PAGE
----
I’ve watched my brilliant partner attend and then volunteer at the O.L.A. Super Conference for about a decade now. I’ve long had a crush on libraries (and librarians), but have never attended. In my new role I bring federally funded cybersecurity and digital skills opportunities into classrooms, so attending the OLA Super Conference offered an opportunity to connect and explore with library digital early adopters, of which there are many.
The first time I laid hands on a computer in the early 80s was when my middle school library got Commodore PETs, so in my mind libraries are the spaces where we make first contact with new information mediums and media. When I started teaching it was my school’s librarian who asked me about this new fangled ‘wi-fi’ thing. I helped him set up a router in our library, making us (I believe), the first school in Ontario that offered wifi to those few students with new-fangled Blackberrys and PDAs. Librarians are always looking at emerging information tools that give their patrons/students access to the information they seek.
My team offers fully funded and vetted federal programs that support cybersecurity and digital literacy that are so desperately needed. We continue to live a time where technology and the media that it delivers gets away from us. Answers exist, but convincing people running public services to engage with them is an uphill struggle, perhaps because they don’t want to take on responsibility for our appalling and on-going digital literacy crisis (research from 2016, still poor in 2021, and still a worry at Treasure Mountain in 2022). It’ll take a full court press by everyone in education to resolve this digital crisis, but I believe librarians are ideally placed to be the first into the breach.
That’s why I was there, but the OLA Superconference became about much more than my work as it asks complex questions about the topics that tie society in knots. Librarians are the ones asked these difficult questions and libraries are one of few remaining safe spaces where people can go to get unbiased information without being treated like a consumer or a political target. Just like the BCTLA/Treasure Mountain national conference last year, the speakers and subjects at #OLASC were designed to challenge assumptions and offer librarians support in changeable times.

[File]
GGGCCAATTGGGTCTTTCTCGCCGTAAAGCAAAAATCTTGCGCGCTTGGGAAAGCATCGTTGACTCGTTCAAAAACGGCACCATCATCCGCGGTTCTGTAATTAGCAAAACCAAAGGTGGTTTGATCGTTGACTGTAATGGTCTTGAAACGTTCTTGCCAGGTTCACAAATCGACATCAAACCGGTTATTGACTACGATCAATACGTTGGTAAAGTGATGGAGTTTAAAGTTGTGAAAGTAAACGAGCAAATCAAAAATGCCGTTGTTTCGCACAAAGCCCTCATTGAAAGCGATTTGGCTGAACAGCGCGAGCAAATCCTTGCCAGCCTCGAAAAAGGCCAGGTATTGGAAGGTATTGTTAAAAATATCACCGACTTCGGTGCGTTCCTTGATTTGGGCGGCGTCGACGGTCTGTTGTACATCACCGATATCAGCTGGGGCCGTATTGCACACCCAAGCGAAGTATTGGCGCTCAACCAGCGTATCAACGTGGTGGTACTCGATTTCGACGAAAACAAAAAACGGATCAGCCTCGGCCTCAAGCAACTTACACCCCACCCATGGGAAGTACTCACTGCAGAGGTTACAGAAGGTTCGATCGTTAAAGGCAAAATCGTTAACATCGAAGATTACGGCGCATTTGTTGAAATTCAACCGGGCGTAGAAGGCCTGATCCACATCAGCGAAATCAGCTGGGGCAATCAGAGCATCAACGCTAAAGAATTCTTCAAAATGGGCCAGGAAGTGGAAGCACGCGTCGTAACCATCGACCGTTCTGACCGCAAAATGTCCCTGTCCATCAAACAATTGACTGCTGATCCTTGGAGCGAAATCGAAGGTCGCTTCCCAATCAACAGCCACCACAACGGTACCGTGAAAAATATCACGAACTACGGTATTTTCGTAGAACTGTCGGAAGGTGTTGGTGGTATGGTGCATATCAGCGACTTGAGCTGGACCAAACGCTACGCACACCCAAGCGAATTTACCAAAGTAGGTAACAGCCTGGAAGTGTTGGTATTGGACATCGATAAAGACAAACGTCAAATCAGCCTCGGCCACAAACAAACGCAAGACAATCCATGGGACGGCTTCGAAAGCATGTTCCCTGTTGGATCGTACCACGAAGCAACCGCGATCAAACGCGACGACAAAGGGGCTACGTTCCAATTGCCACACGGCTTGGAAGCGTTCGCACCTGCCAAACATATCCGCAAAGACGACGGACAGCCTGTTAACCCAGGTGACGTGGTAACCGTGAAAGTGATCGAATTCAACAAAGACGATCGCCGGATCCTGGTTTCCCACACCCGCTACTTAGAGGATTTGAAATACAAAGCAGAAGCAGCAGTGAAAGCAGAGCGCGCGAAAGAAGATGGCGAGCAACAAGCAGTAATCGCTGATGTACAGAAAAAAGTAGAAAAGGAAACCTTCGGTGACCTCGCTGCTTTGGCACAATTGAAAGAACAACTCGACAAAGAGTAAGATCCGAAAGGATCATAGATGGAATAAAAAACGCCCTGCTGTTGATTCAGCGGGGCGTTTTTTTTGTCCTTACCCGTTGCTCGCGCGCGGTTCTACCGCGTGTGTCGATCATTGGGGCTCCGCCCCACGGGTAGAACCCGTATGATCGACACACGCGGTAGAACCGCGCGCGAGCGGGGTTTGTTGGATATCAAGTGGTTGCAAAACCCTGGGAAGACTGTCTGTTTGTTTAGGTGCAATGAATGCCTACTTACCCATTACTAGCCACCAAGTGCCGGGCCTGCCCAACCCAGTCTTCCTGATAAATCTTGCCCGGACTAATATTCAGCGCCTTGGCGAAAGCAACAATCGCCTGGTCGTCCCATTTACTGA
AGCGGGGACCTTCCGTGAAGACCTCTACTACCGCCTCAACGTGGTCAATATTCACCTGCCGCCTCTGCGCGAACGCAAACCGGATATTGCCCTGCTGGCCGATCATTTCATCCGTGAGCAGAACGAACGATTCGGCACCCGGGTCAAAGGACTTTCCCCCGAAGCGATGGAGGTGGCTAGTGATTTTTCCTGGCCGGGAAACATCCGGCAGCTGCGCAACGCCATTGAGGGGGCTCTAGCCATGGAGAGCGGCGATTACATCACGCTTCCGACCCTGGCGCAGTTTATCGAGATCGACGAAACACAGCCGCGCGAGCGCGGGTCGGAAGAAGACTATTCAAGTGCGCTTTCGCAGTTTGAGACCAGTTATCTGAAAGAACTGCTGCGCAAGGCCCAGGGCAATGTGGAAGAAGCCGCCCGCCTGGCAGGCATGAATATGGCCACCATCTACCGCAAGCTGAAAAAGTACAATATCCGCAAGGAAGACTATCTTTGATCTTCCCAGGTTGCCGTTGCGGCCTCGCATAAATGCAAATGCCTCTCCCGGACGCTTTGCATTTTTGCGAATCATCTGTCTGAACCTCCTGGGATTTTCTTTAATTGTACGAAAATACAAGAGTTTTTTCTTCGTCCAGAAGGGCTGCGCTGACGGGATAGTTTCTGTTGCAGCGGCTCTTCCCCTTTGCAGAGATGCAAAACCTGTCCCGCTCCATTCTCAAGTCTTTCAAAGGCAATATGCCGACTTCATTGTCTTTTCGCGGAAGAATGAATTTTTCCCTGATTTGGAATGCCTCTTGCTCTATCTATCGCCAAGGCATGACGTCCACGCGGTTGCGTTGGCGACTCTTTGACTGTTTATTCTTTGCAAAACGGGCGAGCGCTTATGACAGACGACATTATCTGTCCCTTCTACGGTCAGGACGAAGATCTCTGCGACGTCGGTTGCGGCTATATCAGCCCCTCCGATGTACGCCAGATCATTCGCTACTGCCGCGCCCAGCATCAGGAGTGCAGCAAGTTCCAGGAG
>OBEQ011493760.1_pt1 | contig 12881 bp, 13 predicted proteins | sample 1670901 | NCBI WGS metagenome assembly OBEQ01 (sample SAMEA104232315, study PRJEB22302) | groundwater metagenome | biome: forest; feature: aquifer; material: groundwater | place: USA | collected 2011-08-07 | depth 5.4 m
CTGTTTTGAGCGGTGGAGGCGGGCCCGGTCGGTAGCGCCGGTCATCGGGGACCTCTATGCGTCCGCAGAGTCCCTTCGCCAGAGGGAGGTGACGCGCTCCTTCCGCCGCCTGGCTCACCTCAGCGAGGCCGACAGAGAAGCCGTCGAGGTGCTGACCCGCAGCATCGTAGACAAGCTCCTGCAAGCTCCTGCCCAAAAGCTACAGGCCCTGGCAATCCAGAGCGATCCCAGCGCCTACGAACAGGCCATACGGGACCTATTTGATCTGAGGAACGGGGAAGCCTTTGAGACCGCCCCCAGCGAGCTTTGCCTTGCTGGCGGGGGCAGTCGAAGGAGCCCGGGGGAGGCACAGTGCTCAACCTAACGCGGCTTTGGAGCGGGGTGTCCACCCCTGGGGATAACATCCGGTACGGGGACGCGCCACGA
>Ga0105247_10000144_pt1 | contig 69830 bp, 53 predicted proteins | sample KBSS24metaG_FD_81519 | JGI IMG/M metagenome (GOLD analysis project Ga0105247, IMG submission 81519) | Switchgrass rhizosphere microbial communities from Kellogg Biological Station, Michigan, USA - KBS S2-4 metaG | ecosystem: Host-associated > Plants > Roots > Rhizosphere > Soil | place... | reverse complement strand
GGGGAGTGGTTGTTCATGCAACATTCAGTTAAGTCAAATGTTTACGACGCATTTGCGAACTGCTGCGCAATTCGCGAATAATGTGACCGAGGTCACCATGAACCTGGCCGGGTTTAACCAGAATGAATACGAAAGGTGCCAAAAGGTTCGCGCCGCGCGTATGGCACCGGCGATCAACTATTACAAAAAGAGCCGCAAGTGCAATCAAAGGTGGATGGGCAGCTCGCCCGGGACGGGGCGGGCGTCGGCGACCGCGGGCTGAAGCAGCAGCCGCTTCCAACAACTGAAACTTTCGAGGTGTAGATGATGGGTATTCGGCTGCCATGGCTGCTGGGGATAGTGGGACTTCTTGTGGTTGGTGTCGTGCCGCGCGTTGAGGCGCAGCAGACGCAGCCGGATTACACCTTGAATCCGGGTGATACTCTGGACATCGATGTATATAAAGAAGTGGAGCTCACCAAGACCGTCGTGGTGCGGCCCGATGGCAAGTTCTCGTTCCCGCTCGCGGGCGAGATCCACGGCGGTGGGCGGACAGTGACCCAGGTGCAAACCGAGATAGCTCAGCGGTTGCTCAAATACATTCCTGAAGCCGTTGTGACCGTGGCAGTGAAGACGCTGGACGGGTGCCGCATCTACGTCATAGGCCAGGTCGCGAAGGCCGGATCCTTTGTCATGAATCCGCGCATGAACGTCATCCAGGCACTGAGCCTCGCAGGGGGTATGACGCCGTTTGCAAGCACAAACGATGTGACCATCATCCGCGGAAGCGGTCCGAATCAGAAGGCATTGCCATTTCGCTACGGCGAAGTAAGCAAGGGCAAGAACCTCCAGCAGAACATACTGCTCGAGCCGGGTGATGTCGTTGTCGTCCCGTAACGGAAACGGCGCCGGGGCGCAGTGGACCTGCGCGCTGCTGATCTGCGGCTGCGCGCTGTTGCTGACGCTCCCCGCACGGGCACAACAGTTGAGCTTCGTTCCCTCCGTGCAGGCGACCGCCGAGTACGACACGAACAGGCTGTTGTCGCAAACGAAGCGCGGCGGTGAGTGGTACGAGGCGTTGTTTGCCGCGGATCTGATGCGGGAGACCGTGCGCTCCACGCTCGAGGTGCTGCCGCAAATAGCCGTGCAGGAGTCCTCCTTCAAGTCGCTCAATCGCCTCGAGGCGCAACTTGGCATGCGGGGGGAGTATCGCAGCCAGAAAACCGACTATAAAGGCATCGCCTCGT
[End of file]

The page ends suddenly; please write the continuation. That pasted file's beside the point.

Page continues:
|Mom at work… a message to our son who was at home doing full time shift work.|
Vivek Shraya’s opening keynote about how your ‘self’ is always in flux offered some much
needed insight on how to be gentle with yourself in difficult times, but immediately after I attended Cory Doctorow’s talk about his latest book, Chokepoint Capitalism, which I’d been reading when I attended the BCTLA/Treasure Mountain conference last fall. Cory stuffed 2 hours worth of thinking into his hour long talk, riffing on the attention economy trap we’ve fallen into and talking about how individual action to systemic failures aren’t an effective use of your time. He gave the example that if you spent hours trying to find locally sourced markers to make a poster for an anti-Amazon protest, but missed the protest because you spent all your time trying to not use Amazon, you aren’t putting your energy where it might produce a systemic response to a systemic failure.
As a public school teacher who has watched the past five years of education in freefall, this rang a lot of bells, but my problem is that I don’t trust the people or organizations that are supposed to be representing my interests (because they aren’t good at what they claim to be experts in). This too came up in both Cory’s talk and in Elamin Abdelmahmoud‘s closing keynote; the idea that expertise doesn’t matter anymore in a world where everyone is on a mic spouting their opinions.